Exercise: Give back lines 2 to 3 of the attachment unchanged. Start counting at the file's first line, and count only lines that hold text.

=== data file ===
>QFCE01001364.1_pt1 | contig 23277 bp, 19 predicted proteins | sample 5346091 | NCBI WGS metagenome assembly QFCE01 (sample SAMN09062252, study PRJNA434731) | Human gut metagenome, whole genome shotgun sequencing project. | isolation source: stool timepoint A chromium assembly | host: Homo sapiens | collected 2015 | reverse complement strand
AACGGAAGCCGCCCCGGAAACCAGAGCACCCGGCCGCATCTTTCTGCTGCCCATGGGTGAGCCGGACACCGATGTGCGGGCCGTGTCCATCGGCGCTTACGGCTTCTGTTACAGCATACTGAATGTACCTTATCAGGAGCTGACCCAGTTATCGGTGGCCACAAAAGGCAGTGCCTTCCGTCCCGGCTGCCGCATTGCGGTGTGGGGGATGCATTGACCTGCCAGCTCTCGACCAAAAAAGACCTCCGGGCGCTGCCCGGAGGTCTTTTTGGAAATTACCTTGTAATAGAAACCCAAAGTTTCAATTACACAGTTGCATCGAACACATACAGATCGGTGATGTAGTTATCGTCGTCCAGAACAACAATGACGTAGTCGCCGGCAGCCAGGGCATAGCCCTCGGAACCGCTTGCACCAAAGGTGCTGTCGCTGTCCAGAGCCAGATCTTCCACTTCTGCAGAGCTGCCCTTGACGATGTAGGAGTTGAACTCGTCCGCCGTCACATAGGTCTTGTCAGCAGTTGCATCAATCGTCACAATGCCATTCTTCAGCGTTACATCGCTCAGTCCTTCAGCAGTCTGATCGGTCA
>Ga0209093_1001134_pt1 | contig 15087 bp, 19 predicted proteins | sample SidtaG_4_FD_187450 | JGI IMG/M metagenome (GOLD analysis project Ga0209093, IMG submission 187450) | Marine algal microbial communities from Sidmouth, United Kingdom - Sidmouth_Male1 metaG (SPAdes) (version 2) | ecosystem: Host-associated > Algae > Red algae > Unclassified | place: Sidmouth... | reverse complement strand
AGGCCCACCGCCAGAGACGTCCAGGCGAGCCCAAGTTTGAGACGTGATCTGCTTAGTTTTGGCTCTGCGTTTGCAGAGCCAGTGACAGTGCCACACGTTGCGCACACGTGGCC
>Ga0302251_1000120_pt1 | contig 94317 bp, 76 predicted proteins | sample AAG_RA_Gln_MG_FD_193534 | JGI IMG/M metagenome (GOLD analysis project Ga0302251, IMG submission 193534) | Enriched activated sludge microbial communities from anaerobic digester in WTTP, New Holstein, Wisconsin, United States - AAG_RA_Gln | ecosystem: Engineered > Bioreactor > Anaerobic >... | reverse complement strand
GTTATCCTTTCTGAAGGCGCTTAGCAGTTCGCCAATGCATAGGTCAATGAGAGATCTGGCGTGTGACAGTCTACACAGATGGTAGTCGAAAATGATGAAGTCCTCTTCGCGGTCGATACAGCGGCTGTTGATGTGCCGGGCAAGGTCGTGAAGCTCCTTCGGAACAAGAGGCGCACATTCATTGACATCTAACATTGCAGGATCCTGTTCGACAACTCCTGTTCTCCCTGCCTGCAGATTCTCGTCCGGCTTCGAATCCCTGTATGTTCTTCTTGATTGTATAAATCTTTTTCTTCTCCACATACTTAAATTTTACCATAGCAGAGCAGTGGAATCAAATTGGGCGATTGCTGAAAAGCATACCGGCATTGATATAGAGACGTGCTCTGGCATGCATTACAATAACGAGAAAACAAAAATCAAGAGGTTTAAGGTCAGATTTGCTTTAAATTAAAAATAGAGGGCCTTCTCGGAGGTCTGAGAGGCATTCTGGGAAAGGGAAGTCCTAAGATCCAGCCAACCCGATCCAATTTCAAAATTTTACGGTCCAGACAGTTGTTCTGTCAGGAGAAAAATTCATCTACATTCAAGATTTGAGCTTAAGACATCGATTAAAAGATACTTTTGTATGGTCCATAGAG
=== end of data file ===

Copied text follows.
AACGGAAGCCGCCCCGGAAACCAGAGCACCCGGCCGCATCTTTCTGCTGCCCATGGGTGAGCCGGACACCGATGTGCGGGCCGTGTCCATCGGCGCTTACGGCTTCTGTTACAGCATACTGAATGTACCTTATCAGGAGCTGACCCAGTTATCGGTGGCCACAAAAGGCAGTGCCTTCCGTCCCGGCTGCCGCATTGCGGTGTGGGGGATGCATTGACCTGCCAGCTCTCGACCAAAAAAGACCTCCGGGCGCTGCCCGGAGGTCTTTTTGGAAATTACCTTGTAATAGAAACCCAAAGTTTCAATTACACAGTTGCATCGAACACATACAGATCGGTGATGTAGTTATCGTCGTCCAGAACAACAATGACGTAGTCGCCGGCAGCCAGGGCATAGCCCTCGGAACCGCTTGCACCAAAGGTGCTGTCGCTGTCCAGAGCCAGATCTTCCACTTCTGCAGAGCTGCCCTTGACGATGTAGGAGTTGAACTCGTCCGCCGTCACATAGGTCTTGTCAGCAGTTGCATCAATCGTCACAATGCCATTCTTCAGCGTTACATCGCTCAGTCCTTCAGCAGTCTGATCGGTCA
>Ga0209093_1001134_pt1 | contig 15087 bp, 19 predicted proteins | sample SidtaG_4_FD_187450 | JGI IMG/M metagenome (GOLD analysis project Ga0209093, IMG submission 187450) | Marine algal microbial communities from Sidmouth, United Kingdom - Sidmouth_Male1 metaG (SPAdes) (version 2) | ecosystem: Host-associated > Algae > Red algae > Unclassified | place: Sidmouth... | reverse complement strand